Friday, December 3, 2010
Title: The Preacher’s Daughter
Author: Cheryl St. John
Genre: Historical Romance
Royal rating: 3 crowns
From the back cover:
Lorabeth Holdrige longed for life and experience! Cloistered by her strict father, her world was confined to chores and prayer. Her chance of escape came when she took a job as a housekeeper to a boisterous family. Lorabeth reveled in her newfound freedom. And when Benjamin Chaney visited, she felt the stirrings of her first crush.
Jaded and cynical, Ben found it hard to trust , though Lorabeth’s sweetness soothed his battered soul and taught him joy. But he would have to face the demons of his past to find a glorious future in Lorabeth’s arms!
The back cover doesn’t give much information about the actual story. If I had read the back cover first, I’m not sure I would have picked it. Instead the book was recommended to me, so I thought I would give it a try.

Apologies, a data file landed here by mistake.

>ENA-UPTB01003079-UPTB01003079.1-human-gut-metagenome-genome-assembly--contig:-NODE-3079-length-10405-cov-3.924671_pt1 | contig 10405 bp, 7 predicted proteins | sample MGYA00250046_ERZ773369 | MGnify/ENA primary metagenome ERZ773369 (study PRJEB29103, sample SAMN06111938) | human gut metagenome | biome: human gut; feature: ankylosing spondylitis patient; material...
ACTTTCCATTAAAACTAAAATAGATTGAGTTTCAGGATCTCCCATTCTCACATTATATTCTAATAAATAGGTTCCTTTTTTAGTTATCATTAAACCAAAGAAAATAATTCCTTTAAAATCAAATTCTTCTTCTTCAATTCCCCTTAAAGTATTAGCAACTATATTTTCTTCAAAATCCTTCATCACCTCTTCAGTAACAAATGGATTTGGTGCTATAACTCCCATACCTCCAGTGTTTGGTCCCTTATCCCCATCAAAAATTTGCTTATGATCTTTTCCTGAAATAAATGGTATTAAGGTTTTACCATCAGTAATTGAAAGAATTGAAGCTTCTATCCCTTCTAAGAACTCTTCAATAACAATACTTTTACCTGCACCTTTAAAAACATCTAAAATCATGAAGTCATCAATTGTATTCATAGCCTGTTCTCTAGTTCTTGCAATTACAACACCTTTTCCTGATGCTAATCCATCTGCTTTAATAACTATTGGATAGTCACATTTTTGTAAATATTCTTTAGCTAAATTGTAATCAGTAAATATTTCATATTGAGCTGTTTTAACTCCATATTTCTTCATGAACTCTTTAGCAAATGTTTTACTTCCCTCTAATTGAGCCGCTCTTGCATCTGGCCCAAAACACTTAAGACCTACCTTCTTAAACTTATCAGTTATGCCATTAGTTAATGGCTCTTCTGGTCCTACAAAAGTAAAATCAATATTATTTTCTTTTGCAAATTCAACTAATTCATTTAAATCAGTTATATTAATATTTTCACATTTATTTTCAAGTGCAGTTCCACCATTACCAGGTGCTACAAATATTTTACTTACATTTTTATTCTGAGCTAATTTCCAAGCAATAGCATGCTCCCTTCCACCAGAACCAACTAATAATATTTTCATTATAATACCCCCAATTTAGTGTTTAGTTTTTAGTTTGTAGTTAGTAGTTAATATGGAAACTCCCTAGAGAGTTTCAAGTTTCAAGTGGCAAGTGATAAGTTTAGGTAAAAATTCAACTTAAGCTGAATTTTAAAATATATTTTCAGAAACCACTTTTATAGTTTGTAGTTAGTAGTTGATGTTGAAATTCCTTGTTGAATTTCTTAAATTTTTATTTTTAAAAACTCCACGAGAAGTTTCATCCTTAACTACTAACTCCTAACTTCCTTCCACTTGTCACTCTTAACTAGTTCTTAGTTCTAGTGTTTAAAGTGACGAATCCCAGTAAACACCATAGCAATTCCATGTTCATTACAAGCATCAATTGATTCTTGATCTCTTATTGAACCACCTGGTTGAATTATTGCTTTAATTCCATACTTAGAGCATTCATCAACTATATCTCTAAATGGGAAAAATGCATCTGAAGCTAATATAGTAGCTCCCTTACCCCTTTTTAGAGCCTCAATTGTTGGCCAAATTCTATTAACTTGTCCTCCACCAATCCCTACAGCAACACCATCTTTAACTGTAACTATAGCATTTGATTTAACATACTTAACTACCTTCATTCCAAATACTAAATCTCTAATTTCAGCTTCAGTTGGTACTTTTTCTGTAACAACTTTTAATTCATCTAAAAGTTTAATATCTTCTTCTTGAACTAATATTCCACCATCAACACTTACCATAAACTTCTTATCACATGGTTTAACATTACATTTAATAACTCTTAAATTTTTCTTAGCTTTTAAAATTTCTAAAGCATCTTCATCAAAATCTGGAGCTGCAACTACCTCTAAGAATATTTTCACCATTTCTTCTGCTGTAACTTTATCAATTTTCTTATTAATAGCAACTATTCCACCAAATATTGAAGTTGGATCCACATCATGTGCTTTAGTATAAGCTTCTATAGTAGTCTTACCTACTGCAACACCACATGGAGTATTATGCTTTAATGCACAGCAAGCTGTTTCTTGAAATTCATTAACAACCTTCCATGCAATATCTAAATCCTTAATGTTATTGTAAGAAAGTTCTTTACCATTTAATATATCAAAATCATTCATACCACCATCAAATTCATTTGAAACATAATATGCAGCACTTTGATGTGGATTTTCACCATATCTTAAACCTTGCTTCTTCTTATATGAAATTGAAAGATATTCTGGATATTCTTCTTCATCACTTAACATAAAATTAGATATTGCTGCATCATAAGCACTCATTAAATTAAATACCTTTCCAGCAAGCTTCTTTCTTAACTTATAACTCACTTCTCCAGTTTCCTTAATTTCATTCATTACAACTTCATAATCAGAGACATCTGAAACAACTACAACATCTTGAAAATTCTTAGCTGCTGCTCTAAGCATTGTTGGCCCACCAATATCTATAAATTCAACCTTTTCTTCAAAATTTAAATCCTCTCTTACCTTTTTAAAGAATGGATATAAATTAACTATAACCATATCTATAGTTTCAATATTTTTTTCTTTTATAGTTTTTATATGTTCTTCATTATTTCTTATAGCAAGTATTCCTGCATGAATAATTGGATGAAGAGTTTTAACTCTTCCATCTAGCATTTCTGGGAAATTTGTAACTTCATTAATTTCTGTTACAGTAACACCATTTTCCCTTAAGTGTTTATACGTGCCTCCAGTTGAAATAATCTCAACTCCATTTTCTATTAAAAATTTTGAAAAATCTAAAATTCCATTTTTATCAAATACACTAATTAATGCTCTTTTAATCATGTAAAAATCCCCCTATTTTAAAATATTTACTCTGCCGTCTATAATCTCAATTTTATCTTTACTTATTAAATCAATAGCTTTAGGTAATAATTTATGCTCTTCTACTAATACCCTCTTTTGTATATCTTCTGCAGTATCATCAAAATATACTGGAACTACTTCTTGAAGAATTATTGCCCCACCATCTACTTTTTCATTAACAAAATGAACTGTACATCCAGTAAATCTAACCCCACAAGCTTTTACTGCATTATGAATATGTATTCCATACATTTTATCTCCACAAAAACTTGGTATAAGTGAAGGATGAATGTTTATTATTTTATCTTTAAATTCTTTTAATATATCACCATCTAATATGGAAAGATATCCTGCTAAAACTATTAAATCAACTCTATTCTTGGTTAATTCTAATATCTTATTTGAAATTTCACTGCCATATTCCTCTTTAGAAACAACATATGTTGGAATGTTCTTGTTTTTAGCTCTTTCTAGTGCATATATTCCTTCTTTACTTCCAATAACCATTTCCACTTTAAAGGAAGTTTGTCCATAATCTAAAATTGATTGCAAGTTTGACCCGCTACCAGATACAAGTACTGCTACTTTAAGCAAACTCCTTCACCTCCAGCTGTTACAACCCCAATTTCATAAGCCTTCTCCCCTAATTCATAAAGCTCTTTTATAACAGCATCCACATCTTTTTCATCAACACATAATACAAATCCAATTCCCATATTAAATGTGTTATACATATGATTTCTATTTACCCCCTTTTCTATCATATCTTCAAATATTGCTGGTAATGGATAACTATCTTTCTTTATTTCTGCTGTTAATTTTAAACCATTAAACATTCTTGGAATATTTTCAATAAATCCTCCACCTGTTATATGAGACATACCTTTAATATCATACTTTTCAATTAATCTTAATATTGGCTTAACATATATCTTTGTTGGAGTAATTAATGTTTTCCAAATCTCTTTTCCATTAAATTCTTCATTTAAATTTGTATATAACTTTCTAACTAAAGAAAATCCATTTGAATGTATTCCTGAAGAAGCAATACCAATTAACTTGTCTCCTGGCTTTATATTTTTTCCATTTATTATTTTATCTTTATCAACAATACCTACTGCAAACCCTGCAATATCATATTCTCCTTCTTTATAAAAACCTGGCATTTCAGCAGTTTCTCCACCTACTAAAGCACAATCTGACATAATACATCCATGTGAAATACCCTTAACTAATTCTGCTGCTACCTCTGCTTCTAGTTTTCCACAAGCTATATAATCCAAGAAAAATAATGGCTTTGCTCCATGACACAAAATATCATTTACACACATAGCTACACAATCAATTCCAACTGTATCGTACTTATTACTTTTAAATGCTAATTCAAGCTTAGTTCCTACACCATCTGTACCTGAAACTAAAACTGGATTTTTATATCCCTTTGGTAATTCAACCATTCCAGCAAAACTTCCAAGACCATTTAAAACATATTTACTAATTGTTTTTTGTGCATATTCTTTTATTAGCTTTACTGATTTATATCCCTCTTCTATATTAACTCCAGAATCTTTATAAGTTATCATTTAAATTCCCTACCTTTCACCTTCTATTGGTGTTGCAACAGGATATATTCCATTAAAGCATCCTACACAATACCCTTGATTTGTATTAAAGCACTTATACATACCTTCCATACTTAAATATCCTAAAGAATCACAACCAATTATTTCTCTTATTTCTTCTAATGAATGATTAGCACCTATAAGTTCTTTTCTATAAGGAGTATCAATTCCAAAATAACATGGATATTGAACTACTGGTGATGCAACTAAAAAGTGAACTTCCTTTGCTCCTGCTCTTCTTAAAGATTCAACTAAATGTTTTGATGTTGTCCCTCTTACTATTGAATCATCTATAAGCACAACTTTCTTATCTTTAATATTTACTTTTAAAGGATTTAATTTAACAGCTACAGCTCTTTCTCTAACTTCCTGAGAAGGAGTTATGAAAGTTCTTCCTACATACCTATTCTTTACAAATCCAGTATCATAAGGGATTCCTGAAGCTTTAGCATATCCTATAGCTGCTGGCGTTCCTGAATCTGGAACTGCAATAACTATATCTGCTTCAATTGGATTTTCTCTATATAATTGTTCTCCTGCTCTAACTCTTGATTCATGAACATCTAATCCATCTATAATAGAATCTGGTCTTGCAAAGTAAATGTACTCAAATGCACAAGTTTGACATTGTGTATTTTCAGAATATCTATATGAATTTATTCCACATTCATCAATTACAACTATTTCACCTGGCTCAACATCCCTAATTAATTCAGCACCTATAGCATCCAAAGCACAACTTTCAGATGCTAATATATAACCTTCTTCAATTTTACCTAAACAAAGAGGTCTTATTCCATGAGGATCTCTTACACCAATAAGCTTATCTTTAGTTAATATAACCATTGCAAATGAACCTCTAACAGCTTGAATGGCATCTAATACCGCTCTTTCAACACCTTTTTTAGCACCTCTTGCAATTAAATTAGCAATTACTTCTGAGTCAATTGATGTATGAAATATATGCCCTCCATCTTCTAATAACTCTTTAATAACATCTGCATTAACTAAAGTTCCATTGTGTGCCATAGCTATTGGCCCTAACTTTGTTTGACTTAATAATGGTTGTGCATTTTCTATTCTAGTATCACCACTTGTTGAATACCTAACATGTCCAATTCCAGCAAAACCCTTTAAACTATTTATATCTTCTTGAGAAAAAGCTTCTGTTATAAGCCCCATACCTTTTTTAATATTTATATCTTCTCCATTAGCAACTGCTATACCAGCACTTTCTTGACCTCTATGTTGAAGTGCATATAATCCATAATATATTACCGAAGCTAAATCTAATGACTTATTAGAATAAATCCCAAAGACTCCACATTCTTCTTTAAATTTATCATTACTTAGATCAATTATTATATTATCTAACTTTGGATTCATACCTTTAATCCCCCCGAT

Lorabeth is indeed the preacher’s daughter. The beginning of the story centers around her desire to broaden her horizons and escape from the stifling world of her very strict father. For quite awhile she had been working for a family as a mother’s helper and housekeeper. Lorabeth convinces her father that her employers need her to live with them full time because of the imminent arrival of a new baby. Her father agrees and Lorabeth’s new life starts.
Ben is the brother of Lorabeth’s employer. He, his sister and brother had a hard life growing up, and it has left Ben wary of relationships. When he discovers he is attracted to Lorabeth he fights the feelings with everything in him.
Although the story purports to be about Lorabeth’s search for freedom and independence, the story actually focuses more on Ben’s coming to terms with his past. This makes for an interesting contrast in a romance novel.
The story was sweet. I liked all the characters, although Lorabeth was a bit too naïve for my taste much of the time. This worked, however, because she was a sheltered preacher’s daughter. Some of the plot elements seemed a bit historically wishy washy to me for late nineteenth century Kansas. I felt like the author may have taken some liberties to fit the story.
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Royal Reviewer Angela Renee at 9:15 AM